Creamed corn is exactly that: a mixture of sweet corn and heavy cream that has typically been enhanced with bacon fat, butter and sugar, or some combination thereof. While this soul food staple is delicious, it is also laden with fat.
You can still achieve a similar flavor though by using a milk base instead of a cream one, and omitting all of the extras, to create this baked creamed corn recipe for your Thanksgiving table.
Note: If dairy exacerbates your pain, you’ll probably want to avoid this recipe. It can be made with nut-milks, but may not have the same consistency.
There are certain side dishes that go hand-in-hand with the Thanksgiving turkey: mashed potatoes, candied sweet potatoes (or yams), stuffing, and green bean casserole. This recipe is for a lighter take on the latter with a cream sauce made from vegetable stock, yogurt, and whole milk.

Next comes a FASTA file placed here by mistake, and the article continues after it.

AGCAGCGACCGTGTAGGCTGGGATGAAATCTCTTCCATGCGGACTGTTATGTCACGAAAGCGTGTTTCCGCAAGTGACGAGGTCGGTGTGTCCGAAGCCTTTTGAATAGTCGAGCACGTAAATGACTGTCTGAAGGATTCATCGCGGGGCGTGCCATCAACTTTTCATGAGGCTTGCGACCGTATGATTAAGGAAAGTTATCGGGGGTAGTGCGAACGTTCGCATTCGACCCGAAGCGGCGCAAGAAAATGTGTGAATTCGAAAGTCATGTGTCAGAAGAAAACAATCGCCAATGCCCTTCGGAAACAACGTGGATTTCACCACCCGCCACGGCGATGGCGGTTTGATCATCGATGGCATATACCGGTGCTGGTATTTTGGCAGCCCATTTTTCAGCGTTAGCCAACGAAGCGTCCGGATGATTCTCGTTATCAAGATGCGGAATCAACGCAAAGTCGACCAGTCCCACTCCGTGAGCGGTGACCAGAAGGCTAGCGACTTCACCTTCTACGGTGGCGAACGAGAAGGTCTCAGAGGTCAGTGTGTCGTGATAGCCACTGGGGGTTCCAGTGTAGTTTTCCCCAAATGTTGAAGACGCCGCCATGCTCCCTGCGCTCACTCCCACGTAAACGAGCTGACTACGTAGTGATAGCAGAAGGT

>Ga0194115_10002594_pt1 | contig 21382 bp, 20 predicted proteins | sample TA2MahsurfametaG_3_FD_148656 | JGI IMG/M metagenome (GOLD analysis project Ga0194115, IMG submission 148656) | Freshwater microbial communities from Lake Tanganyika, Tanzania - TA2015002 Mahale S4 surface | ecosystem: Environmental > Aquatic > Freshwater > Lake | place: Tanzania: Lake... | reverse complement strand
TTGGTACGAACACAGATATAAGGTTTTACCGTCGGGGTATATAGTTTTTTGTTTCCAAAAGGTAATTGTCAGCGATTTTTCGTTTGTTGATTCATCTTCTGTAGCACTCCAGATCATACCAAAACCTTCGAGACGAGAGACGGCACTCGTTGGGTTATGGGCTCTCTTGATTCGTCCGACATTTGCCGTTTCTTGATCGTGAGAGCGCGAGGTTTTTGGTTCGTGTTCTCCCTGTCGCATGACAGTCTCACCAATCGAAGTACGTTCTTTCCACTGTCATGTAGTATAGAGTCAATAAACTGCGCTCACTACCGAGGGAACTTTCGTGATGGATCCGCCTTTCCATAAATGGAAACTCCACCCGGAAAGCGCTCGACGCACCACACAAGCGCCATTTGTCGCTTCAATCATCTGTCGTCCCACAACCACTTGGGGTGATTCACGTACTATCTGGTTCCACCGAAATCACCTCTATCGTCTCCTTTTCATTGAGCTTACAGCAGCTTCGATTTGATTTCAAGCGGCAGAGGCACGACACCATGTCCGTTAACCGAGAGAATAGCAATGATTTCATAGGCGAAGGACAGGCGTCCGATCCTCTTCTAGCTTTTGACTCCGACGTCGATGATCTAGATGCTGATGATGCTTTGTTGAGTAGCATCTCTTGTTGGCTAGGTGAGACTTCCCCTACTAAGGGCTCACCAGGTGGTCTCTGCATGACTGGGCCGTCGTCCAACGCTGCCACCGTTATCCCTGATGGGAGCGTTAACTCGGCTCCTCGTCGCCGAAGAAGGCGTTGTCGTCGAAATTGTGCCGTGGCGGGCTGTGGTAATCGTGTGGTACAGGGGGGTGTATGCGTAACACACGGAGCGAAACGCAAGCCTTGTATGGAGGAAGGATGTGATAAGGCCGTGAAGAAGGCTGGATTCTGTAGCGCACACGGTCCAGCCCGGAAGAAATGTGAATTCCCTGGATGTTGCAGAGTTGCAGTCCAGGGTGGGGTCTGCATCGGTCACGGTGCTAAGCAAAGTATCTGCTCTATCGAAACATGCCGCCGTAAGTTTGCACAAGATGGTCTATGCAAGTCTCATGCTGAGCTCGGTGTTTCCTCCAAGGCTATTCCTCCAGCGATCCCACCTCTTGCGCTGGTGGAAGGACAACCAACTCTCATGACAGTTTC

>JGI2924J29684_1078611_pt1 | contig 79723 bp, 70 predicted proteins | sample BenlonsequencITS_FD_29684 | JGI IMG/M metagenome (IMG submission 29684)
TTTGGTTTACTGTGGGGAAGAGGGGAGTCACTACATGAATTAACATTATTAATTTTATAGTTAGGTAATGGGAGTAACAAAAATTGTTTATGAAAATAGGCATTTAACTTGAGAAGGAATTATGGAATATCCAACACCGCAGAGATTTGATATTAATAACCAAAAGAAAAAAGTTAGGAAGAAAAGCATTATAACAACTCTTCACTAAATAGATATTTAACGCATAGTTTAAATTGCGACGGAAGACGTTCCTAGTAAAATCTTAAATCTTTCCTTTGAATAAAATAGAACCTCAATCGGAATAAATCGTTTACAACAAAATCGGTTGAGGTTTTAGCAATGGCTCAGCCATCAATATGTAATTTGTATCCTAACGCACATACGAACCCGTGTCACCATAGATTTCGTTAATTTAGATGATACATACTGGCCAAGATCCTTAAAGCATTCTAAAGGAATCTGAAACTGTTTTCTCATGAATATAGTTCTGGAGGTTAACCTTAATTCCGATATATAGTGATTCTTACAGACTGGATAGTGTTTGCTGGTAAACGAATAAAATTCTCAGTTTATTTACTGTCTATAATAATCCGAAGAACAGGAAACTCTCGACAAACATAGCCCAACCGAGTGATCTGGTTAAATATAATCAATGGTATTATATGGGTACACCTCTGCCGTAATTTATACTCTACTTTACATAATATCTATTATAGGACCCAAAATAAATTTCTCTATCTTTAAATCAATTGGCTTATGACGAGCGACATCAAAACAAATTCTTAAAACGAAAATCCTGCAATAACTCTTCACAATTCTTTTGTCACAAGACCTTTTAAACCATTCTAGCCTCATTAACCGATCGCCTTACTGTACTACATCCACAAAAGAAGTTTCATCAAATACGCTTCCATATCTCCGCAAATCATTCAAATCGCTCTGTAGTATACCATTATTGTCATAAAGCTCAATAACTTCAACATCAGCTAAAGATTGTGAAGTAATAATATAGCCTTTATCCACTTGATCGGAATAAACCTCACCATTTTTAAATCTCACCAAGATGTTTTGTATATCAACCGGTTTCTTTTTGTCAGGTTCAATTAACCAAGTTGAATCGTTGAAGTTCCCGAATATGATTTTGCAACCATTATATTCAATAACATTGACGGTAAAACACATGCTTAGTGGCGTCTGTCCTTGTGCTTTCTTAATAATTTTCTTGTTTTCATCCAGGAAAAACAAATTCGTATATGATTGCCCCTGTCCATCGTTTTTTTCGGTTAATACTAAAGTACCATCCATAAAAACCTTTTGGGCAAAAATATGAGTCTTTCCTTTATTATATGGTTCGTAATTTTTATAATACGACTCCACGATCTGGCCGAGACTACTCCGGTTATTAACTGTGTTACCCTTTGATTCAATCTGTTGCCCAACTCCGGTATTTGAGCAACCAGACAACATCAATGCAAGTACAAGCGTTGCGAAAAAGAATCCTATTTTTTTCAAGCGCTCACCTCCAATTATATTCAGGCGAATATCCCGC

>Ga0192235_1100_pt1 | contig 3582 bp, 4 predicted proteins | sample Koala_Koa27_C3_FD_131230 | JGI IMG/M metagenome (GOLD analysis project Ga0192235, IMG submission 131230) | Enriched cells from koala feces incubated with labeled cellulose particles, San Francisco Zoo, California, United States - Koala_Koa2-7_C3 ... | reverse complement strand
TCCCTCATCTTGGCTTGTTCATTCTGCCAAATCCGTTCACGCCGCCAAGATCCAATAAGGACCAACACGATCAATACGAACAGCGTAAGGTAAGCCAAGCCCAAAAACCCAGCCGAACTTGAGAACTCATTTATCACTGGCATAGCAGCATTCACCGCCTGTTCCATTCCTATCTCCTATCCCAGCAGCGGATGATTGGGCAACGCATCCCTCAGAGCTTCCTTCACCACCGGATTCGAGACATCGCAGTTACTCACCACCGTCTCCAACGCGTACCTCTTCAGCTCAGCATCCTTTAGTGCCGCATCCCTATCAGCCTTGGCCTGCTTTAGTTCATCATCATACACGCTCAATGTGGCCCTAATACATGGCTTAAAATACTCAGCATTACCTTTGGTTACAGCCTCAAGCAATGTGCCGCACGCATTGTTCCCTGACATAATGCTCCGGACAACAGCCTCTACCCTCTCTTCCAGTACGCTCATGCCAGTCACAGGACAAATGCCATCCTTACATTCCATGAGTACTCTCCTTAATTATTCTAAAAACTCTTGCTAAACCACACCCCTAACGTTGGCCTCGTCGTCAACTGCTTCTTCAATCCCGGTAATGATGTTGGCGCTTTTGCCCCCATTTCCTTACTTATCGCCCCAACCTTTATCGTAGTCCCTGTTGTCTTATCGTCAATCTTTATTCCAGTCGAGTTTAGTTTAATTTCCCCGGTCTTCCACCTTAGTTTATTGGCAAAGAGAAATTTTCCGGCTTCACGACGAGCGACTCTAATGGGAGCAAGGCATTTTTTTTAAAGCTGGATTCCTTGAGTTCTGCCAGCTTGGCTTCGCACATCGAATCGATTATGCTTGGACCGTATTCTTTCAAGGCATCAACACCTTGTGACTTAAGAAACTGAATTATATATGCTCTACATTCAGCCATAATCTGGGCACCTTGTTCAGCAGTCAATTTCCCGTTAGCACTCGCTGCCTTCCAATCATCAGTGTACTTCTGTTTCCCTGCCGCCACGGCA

Green beans contain beta-carotene and omega 3s, which help to fight inflammation as well as numerous vitamins including A, B1, B6, and E. Mushrooms meanwhile boast high levels of vitamin D, and according to certain studies, have been shown to boost your immune system.
And while this dish is comprised of many healthy ingredients, it still tastes very rich and indulgent – just as a holiday side should!
When you think of mashed potatoes, you likely think of eating them swimming in a pool of rich gravy. And while that preparation is indeed delicious, it’s not exactly the healthiest, either.
This pain-friendly Thanksgiving recipe is a great alternative to the former, “fortified” with broccoli to make a scrumptious broccoli mashed potatoes recipe. Broccoli is an excellent source of vitamins, potassium, and dietary fiber.
Small amounts of butter (or ghee or even coconut oil, if you like!) and cheese are added to the potatoes and broccoli, for extra flavor in this broccoli mashed potatoes recipe.